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|Title:||Shopping for Poverty: Does Helping Others Increase Psychological Well-Being?|
|Abstract:||Does helping others make people happier? People often engage in charitable behavior at a cost to themselves, but it is unclear whether helping others increases their subjective well-being. Additionally, those in poverty experience different stressors, like limited cognitive bandwidth and higher risks for mental health problems, than those living in more affluent conditions, and they behave differently in prosocial settings. In this study, I ask participants in an urban food pantry to engage in giving behavior. I measure outcomes through an exit survey assessing subjective well-being across affective and evaluative variables, the participants’ relationship with the food pantry, and self-reported helping behavior. Using ordinary least squares and two stage least squares regressions, the results show no change in well-being for both the intent to treat and the treatment on the treated, but there is an indication of a willingness to perform further acts of benefit. Heterogeneous effects suggest that older participants react positively to the treatment while younger participants react negatively. Alternative explanations, limitations, and directions for future research are discussed.|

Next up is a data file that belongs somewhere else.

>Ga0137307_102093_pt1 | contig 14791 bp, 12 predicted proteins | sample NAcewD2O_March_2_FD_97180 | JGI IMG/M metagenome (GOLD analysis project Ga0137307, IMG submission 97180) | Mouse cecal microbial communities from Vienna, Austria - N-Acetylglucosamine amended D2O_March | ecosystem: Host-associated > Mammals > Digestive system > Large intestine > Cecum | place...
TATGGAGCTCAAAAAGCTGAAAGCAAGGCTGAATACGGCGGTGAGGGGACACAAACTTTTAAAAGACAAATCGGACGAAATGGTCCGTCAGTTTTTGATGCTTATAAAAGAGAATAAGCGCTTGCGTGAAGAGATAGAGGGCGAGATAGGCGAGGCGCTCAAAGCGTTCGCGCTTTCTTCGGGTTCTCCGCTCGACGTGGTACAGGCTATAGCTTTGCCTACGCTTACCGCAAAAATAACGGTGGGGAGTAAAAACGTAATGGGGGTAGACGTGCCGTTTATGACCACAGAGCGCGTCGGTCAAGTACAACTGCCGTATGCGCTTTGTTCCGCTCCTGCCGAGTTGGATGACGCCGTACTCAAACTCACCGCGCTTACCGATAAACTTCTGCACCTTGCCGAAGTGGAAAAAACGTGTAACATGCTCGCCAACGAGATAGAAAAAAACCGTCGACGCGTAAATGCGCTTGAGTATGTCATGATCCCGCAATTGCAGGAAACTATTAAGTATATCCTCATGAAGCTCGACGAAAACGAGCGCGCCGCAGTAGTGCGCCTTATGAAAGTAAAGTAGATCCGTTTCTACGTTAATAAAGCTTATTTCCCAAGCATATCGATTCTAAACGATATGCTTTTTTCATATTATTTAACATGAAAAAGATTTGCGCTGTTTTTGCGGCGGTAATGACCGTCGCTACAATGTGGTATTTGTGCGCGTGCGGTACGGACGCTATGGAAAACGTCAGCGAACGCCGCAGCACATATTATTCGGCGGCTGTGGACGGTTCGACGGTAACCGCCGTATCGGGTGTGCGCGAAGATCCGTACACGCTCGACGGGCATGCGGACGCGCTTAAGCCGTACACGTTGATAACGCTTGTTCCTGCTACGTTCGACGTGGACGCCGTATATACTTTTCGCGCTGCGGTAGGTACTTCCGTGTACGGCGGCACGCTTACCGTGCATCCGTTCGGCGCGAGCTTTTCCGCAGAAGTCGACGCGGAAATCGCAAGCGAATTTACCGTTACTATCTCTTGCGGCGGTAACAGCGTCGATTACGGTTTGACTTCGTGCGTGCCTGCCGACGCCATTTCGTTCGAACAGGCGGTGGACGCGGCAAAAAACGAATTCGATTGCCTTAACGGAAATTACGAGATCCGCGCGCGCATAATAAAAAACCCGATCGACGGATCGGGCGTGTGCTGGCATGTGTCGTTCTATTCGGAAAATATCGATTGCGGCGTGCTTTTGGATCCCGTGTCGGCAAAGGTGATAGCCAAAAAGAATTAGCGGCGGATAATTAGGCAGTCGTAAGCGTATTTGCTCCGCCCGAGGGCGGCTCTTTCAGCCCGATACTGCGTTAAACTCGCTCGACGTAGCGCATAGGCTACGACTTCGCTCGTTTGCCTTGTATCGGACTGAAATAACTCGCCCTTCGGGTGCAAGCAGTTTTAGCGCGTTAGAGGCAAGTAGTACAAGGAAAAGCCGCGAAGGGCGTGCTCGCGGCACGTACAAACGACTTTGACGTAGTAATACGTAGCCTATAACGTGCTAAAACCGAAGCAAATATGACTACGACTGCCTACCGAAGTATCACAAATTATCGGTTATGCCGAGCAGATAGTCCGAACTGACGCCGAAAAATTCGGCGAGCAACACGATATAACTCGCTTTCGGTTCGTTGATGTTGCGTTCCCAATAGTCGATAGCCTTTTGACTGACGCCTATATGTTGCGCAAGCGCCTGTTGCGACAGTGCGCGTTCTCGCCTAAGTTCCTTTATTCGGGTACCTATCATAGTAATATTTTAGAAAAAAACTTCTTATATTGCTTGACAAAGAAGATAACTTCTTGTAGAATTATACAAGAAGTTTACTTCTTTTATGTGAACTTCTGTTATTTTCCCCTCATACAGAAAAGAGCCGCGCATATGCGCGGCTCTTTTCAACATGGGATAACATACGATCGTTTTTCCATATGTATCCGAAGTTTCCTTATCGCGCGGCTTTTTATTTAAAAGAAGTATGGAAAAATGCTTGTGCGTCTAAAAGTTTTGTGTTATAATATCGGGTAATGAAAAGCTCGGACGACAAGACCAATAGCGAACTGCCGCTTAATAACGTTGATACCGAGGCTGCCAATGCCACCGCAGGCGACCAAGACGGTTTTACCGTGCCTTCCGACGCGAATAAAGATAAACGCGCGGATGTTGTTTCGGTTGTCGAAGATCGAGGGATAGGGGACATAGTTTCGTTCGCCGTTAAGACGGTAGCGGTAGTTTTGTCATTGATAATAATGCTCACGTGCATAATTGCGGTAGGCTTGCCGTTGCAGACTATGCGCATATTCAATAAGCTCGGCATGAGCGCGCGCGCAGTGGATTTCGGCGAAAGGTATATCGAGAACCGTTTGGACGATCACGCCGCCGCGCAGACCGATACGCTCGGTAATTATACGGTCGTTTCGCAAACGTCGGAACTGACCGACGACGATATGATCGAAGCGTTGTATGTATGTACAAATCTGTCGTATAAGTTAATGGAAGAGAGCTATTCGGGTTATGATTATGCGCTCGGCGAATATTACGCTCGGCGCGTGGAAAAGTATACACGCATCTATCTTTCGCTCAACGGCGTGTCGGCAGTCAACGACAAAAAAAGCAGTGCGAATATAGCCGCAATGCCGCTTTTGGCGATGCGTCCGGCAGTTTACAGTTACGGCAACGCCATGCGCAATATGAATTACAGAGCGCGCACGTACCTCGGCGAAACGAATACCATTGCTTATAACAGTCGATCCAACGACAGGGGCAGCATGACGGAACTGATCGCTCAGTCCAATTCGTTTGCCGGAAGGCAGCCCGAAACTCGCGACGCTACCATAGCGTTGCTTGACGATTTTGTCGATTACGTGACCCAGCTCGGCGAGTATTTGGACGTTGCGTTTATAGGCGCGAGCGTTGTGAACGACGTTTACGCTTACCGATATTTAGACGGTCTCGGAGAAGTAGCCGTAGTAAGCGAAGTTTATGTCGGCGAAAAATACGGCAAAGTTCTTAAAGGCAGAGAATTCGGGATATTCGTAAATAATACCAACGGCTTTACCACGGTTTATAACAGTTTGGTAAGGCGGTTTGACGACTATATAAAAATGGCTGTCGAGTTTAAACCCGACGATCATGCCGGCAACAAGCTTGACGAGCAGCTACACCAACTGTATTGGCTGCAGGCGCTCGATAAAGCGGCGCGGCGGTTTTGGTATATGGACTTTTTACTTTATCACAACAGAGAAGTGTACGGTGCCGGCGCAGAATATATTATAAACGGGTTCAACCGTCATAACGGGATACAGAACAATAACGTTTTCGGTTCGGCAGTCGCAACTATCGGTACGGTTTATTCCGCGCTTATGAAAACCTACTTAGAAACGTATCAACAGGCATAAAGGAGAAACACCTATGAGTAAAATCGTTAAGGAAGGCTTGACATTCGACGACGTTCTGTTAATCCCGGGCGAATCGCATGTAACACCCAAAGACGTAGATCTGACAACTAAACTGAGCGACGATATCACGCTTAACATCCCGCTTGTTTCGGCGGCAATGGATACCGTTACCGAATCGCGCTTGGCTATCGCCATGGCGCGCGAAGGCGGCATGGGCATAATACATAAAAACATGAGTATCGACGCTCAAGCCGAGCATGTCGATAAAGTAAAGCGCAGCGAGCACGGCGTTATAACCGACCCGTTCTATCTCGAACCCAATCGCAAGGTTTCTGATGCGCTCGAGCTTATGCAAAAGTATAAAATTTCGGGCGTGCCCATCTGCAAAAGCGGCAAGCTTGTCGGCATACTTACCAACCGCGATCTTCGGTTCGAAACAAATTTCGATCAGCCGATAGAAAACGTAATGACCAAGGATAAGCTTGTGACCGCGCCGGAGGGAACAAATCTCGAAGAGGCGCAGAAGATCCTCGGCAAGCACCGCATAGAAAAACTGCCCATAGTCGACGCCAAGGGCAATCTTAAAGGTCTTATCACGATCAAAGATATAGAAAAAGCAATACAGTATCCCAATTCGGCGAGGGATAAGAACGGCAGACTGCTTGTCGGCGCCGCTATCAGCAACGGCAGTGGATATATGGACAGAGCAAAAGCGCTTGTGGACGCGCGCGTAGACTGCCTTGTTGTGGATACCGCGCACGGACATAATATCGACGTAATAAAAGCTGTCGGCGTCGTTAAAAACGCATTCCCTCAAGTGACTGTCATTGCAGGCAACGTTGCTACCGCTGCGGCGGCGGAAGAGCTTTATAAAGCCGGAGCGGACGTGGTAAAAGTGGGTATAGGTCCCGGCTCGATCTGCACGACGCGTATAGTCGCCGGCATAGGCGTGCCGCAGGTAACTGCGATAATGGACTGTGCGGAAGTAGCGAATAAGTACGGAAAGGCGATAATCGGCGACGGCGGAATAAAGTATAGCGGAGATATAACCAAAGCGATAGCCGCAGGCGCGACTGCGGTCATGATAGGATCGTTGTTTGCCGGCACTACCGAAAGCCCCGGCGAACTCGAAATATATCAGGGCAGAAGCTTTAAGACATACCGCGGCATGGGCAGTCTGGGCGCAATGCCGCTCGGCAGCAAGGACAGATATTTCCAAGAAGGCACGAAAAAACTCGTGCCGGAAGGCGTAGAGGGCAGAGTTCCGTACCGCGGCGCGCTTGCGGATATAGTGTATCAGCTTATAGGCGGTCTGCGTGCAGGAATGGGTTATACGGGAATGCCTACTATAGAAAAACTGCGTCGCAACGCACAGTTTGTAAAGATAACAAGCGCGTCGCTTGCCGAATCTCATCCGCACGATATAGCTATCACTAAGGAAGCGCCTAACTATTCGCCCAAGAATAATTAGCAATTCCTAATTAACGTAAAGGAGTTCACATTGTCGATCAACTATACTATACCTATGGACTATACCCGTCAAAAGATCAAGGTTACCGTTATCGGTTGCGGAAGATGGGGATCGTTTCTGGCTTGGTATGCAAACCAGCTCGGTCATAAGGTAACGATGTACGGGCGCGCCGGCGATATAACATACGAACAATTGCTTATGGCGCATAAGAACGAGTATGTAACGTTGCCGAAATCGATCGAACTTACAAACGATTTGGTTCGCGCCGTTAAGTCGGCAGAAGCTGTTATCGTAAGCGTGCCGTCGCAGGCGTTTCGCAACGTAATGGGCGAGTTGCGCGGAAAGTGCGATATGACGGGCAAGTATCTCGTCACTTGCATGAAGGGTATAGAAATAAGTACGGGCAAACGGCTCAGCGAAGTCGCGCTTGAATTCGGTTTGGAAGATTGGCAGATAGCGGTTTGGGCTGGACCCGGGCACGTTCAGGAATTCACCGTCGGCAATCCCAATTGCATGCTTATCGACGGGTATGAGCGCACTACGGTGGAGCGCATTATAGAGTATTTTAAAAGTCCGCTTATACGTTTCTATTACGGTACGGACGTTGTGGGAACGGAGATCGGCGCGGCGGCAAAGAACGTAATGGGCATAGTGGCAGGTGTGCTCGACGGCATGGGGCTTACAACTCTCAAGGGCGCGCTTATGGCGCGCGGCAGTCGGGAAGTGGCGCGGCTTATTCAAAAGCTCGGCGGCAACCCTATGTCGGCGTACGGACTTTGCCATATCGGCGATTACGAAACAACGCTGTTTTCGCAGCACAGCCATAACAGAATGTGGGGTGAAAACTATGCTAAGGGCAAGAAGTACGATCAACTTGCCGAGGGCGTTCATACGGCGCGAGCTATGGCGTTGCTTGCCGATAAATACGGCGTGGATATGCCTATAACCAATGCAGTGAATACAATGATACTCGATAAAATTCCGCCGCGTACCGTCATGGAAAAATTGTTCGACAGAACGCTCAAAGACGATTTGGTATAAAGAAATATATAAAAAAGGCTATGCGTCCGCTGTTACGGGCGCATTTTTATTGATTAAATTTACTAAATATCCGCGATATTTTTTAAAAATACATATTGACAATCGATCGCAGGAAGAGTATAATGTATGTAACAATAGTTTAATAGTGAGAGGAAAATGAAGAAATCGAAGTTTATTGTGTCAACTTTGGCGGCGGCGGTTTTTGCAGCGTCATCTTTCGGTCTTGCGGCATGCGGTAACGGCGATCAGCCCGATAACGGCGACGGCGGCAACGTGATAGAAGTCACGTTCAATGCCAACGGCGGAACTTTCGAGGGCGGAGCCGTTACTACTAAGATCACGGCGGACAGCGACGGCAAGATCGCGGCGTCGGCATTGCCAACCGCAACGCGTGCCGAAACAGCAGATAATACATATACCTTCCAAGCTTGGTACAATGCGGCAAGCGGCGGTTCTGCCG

|Type of Material:||Princeton University Senior Theses|
|Appears in Collections:||Psychology, 1930-2017|
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